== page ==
Your pitch isn’t the only one an animation executive will see during the week (sometimes during the day). Do your best to be remembered. The easiest way to stand out among the ocean of pitches is to be enthusiastic. Get animated!
You’re pitching a cartoon after all.
Your passion is contagious. If you’re pitching a comedy, you’d better make the execs laugh. If you get them chuckling, they’ll believe their target audience will do the same.
If it’s an action show, knock their argyle socks off with an amazing concept and kick-butt visuals!
You’ve got the first five minutes to get his or her attention. You need to own the room. Bring your concept to life. You do that by not reading from a paper, but by passionately telling them a story.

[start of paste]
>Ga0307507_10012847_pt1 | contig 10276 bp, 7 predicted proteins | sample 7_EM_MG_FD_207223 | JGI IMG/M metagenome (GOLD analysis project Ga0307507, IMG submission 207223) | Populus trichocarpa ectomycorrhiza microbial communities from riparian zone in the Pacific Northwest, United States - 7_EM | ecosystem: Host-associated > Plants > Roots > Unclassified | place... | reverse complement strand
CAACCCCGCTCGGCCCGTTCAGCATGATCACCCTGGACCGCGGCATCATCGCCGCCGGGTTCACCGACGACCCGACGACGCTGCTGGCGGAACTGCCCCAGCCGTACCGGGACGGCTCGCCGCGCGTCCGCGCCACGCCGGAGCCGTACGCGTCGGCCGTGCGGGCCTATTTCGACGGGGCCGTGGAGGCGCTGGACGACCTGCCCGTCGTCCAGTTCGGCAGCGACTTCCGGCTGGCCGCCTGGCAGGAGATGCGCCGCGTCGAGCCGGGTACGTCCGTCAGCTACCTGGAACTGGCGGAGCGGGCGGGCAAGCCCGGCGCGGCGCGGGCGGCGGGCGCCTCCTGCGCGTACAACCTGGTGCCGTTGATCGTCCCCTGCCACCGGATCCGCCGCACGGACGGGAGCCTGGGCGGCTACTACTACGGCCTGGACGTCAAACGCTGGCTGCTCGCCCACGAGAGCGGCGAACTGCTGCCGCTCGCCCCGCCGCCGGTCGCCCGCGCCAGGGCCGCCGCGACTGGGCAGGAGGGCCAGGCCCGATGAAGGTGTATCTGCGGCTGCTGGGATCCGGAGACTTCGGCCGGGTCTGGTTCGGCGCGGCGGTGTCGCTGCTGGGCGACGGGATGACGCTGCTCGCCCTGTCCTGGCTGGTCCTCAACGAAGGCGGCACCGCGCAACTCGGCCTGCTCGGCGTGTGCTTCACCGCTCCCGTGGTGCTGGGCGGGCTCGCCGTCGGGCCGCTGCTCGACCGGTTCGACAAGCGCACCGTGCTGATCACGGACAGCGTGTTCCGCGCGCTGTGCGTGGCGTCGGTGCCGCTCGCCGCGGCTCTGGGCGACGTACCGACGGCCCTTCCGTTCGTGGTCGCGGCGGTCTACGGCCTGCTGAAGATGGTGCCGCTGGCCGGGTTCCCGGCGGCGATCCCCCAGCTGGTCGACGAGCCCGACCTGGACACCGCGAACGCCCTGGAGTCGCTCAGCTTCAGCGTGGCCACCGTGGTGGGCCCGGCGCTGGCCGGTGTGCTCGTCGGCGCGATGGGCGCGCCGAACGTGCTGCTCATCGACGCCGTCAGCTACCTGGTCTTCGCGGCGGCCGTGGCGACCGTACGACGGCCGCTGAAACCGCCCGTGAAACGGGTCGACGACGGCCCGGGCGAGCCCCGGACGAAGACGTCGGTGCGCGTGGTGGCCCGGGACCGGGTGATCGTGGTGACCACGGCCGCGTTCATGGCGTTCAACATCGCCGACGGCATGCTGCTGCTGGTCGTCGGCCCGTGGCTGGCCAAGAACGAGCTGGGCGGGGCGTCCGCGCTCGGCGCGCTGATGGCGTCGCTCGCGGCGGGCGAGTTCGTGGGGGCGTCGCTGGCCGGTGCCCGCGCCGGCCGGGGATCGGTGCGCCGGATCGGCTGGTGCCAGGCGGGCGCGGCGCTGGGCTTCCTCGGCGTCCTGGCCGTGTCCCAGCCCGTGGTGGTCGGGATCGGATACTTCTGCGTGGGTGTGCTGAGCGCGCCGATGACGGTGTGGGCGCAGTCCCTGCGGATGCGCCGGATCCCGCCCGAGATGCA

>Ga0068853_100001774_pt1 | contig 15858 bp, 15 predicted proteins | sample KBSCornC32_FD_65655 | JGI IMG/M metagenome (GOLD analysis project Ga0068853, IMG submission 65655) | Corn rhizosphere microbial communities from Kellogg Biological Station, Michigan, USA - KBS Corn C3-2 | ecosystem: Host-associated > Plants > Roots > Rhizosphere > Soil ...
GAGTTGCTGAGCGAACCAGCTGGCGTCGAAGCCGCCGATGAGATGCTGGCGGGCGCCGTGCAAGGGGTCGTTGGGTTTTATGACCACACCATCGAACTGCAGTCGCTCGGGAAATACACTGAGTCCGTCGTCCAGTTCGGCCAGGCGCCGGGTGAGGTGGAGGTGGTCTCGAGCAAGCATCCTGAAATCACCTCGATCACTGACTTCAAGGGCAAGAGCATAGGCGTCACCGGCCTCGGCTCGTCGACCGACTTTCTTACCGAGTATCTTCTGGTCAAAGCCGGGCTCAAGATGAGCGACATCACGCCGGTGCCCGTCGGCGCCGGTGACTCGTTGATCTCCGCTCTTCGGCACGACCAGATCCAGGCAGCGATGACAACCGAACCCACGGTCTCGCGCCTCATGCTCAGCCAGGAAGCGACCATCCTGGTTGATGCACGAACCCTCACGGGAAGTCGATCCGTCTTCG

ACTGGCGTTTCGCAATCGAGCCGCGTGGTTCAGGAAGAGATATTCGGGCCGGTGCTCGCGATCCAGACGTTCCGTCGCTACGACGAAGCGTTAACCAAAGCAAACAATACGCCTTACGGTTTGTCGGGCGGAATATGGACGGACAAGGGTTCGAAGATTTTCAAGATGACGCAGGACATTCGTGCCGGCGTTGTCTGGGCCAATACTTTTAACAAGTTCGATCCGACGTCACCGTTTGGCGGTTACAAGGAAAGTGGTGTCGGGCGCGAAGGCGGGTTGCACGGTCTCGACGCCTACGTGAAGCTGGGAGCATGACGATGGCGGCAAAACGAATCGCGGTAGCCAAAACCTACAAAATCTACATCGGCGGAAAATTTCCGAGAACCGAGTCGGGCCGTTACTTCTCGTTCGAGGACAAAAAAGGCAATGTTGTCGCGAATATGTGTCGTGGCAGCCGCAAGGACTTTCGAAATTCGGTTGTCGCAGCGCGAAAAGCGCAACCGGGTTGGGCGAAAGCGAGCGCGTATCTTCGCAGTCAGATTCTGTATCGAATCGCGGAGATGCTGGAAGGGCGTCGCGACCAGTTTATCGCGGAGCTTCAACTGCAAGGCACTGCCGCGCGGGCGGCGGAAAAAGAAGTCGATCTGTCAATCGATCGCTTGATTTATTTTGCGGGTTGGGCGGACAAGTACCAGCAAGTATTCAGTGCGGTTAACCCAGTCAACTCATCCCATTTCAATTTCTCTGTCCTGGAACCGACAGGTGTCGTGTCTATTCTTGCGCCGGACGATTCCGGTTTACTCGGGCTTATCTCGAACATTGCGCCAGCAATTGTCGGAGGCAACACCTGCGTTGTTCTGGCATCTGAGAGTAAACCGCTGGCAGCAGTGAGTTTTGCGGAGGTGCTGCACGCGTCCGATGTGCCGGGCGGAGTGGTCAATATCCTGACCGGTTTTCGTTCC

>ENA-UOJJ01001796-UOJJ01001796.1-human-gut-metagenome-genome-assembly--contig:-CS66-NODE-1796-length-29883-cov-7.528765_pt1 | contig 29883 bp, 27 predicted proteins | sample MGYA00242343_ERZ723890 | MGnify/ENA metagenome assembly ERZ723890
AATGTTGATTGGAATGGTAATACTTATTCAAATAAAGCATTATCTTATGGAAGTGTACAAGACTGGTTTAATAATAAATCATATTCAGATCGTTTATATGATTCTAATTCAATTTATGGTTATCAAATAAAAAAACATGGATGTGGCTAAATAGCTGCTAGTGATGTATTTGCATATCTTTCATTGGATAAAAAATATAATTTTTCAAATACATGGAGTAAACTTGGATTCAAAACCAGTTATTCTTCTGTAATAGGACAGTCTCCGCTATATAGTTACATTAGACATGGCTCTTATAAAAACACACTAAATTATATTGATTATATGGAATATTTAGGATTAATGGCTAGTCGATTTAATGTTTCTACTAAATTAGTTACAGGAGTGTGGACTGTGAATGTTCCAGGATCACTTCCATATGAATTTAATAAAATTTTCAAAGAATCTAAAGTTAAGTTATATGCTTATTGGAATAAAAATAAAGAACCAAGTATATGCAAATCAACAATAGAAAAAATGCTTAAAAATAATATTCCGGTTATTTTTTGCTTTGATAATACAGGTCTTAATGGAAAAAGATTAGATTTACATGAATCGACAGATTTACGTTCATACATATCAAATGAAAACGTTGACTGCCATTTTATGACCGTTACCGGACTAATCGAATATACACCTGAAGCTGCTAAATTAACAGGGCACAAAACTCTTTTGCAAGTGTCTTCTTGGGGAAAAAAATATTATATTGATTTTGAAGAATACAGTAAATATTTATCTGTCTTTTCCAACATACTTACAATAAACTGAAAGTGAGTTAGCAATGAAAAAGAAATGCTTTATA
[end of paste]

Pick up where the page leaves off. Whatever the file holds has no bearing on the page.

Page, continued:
Even if they already have a concept in development that’s like yours, your enthusiasm could make all the difference. Who would you rather spend the next 3-5 years working with? Someone who’s passionate about his or her creation, or soggy tuna melt who can kinda draw?
I’ve said this before, but I can’t stress this enough: Make your audience feel something. Preferably something positive. The earlier in the pitch you can elicit an emotional response, the better. That is your primary goal.
You don’t want the buyer to merely like your idea. You want them to LOVE it like Elmyra loves fluffy animals.
How NOT to stand out:
File this under “You left the house looking like that?” You’d think this was obvious, but if you feel the need to wear a costume, like a clown with a pink afro, just know that you’ll be the topic of office jokes for weeks to come.
Sadly, no one will remember your show idea. They’ll remember your costume though.
Lesson: Don’t let your outfit outshine your idea.
Even if your pitch meeting doesn’t go as smoothly as planned, do yourself a favor and pitch with passion. That’s a surefire way to be remembered. And the more memorable your pitch is, the more likely you’ll be called back.